There is hope, however, that such realism will proliferate. “There is some protectionist resistance within some trade unions because of the fear of job loss in extractive industries or those that will face large disruption,” says Declan. “However, with the right policies their fears can be overcome, and it is the vision of GMB for a Green New Deal [GMB4GND] and the Campaign Against Climate Change Trade Union Group [CACCTUG] to show the leadership required.”
Alongside the Greener Jobs Alliance, a body inclusive of unions, student organisations, campaign groups and a policy thinktank, which promotes green skills training and job creation, GMB4GND and CACCTU are amassing support slowly but surely.
The former is, in the words of member Alex Brent, an attempt from the third largest UK trade union to “lessen the impact of the climate emergency”. According to Alex, GMB members (some of whom are incidentally currently striking at British Gas) “work in a range of industries, from energy to aviation, and have ready-to-use skills and expertise for the green economy – from retrofitting homes to turbine production.” The latter has gained recognition for its proprietary One Million Climate Jobs campaign, supported by eight national unions.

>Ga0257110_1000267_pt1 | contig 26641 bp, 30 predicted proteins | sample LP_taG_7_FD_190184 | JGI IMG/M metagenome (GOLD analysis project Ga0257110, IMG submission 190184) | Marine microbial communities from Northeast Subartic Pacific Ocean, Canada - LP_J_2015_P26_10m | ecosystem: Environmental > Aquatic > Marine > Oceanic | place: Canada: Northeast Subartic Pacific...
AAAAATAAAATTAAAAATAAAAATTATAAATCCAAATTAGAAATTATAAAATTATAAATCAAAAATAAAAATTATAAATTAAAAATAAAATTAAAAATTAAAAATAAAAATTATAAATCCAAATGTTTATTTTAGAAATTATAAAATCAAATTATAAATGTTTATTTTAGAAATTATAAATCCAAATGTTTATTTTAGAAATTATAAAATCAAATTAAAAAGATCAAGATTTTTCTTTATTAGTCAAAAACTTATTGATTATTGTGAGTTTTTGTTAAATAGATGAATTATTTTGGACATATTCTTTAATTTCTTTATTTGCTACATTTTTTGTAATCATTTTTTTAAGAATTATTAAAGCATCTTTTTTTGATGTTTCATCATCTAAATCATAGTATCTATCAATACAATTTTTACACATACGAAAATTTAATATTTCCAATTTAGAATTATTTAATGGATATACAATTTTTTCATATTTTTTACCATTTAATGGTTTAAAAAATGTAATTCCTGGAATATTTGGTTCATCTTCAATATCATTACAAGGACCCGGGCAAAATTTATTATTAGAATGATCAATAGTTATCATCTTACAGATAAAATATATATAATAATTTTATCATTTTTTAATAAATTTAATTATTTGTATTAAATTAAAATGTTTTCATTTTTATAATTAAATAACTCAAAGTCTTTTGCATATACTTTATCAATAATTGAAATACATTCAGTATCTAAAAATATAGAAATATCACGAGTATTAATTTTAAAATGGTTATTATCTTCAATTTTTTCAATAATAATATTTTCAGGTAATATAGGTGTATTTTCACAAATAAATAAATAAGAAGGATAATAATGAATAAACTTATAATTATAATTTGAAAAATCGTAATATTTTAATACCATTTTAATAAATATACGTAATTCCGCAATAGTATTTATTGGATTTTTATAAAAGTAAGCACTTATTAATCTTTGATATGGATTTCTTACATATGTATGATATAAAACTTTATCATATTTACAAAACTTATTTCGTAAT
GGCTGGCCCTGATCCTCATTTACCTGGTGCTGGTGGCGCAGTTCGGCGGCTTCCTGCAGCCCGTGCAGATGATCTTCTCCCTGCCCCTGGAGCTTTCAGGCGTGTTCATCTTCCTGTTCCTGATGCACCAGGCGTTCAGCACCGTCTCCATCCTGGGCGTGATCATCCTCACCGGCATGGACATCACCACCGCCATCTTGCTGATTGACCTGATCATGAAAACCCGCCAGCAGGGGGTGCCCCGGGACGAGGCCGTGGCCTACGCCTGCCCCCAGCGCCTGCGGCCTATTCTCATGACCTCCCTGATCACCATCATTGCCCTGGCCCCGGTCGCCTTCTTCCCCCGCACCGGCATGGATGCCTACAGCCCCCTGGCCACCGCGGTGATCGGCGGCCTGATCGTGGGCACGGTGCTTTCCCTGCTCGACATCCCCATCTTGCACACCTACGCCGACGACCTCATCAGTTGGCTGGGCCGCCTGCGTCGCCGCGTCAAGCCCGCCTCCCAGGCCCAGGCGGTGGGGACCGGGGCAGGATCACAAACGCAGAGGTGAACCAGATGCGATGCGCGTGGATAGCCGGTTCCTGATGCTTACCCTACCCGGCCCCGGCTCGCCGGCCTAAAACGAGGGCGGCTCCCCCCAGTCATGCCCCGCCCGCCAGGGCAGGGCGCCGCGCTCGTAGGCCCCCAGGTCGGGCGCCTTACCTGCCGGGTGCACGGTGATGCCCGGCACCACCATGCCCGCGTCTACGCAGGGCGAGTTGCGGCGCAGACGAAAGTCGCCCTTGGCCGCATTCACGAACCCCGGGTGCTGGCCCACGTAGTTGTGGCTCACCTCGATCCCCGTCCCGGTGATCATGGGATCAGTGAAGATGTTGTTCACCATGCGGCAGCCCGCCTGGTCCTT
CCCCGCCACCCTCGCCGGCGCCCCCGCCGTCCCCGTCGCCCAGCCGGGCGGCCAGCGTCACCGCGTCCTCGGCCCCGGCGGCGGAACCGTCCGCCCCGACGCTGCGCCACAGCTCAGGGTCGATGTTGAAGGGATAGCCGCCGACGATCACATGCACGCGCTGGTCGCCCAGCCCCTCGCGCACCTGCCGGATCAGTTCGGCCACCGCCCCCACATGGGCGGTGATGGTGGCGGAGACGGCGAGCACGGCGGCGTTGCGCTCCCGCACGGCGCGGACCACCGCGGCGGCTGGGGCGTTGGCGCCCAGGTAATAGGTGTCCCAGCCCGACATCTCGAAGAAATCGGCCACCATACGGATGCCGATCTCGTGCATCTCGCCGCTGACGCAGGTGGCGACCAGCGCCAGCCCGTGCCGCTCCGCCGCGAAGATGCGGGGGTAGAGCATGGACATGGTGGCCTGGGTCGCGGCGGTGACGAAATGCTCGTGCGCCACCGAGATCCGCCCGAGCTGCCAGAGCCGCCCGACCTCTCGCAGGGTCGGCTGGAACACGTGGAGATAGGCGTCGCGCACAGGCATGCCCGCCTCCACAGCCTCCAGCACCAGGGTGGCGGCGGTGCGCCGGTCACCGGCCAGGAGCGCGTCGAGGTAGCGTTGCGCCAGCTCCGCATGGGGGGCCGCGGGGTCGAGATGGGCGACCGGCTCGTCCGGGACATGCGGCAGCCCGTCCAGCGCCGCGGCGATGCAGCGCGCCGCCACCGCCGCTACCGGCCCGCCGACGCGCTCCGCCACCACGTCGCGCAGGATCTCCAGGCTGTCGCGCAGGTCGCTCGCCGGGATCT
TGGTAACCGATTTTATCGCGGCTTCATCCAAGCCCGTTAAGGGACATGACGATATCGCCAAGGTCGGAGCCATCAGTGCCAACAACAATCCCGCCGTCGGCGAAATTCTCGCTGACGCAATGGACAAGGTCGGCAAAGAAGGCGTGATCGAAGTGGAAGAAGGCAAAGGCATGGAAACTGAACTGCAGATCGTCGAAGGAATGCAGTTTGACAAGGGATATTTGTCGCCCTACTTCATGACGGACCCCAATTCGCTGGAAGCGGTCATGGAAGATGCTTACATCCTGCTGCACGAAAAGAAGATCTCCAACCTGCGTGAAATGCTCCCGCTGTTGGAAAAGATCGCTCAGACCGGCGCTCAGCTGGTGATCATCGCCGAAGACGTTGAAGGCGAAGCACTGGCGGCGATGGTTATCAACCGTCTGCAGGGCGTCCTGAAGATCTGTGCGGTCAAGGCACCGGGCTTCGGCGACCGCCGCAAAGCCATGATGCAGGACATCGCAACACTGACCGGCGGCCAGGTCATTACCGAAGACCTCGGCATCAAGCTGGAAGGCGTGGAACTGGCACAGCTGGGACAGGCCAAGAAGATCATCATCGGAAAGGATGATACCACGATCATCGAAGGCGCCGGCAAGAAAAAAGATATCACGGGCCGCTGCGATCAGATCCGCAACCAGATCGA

We are at a potential crossroads for environmental and labour justice; young climate activists have learnt much – in a tactical sense – from the industrial action of the past, and trade unions only stand to benefit from displaying that same willingness to learn. As is the case for businesses and political parties, rising to the climate emergency challenge is the only way to remain relevant – there is no room for “competition and/or suspicion”.
“In a lot of ways the need for ‘system change for climate justice’ is an opportunity for the labour justice movement”, concludes Declan. “[Modern workers] need to avoid the treatment that faced coal mining workers, and indeed, their communities that occurred in the shift from coal.”
“There are no jobs on a dead planet. It is my view that the labour movement will eventually push for the necessary economic and social change to secure environmental victories.”
This article was previously published by Maddyness and Ours to Save. It appears in Footprint Magazine as part of a content partnership with Ours to Save.
Article written by Florence Wildblood, a environmental journalist at Maddyness UK and the editor of Ours to Save. (@flossiewild)
Photo by Science in HD on Unsplash